But in the ensuing months, a different narrative emerged. A group of students filed a federal lawsuit alleging that they were collateral damage in the sting, duped by both the brokers and the undercover agents who posed as university officials. As the case played out, government lawyers struggled to keep their stories about the students straight — saying in one hearing that they were, in fact, “victims of fraud,” then filing court papers that walked back the statement.
The sting resulted in little in the way of punishment for the brokers, all of whom pleaded guilty. None received prison sentences; more than half were sentenced to a year of probation.
The students, meanwhile, had their lives upended. Though none were criminally charged, they lost thousands of dollars in “tuition” or broker fees and suddenly faced the threat of deportation, according to court documents.
One of them, a Chinese man who had enlisted in the U.S. Army, was booted from the service and spent weeks in an immigration detention center. His naturalization petition was denied, but he has been able to remain in the U.S. while seeking asylum.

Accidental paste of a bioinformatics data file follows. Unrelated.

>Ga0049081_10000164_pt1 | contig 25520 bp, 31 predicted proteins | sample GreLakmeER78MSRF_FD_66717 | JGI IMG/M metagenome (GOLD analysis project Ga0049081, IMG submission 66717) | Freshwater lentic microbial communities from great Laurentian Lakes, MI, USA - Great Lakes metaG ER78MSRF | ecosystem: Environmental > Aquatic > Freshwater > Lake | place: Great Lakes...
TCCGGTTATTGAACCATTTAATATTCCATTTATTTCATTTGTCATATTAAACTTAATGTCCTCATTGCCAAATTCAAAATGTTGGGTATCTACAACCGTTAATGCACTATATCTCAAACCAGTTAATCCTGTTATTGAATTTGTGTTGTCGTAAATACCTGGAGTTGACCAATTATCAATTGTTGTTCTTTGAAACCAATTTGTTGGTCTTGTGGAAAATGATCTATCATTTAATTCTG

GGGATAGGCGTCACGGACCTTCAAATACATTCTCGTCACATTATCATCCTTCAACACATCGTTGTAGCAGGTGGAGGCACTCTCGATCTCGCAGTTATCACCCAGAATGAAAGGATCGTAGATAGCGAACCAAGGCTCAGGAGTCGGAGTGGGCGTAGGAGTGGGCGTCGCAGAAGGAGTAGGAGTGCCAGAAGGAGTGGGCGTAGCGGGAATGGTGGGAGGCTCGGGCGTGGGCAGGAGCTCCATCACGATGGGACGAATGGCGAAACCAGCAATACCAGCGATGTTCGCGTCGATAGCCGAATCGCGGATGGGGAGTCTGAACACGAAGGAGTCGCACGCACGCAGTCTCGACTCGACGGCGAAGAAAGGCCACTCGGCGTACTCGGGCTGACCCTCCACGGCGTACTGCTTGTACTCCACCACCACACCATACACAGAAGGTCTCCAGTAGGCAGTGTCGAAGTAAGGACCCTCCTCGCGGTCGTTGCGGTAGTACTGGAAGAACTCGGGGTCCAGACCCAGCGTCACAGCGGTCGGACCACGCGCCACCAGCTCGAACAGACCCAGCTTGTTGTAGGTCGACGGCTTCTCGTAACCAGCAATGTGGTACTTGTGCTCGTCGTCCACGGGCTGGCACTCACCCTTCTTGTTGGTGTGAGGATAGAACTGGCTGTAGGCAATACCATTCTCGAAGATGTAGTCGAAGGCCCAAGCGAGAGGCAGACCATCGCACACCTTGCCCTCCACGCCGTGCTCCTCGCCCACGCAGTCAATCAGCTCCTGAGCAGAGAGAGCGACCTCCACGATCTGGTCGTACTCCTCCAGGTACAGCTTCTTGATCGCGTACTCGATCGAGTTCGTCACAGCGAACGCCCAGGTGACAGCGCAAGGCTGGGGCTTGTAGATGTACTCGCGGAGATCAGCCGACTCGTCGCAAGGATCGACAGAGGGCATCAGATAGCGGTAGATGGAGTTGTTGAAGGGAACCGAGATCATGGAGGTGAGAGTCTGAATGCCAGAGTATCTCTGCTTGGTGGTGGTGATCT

Many others scrambled to leave the country, including a Turkish woman who has been barred from returning to the U.S., where her husband has been living since June 2020.
“The people who were really harmed by this were all the students,” said one of the lawyers who filed the suit, Elizabeth Montano of the Miami-based firm Kurzban Kurzban Tetzeli & Pratt.
Federal immigration authorities fought the lawsuit for years but ultimately agreed to settle in a deal granted by the court in January.
Under the deal, which still needs final approval from a judge, the government would pay $450,000 in legal fees but not admit to any wrongdoing. Those who remained in the U.S. would have the ability to reapply for visas without the stain of the case clouding their chances. Those who returned home and wished to secure visas to come back would be at the mercy of local consular officers.
While some of the UNNJ enrollees may have knowingly ignored red flags, multiple immigration lawyers and experts questioned the lengths federal authorities went to in ensnaring the students in the sting, which was launched during the Obama administration.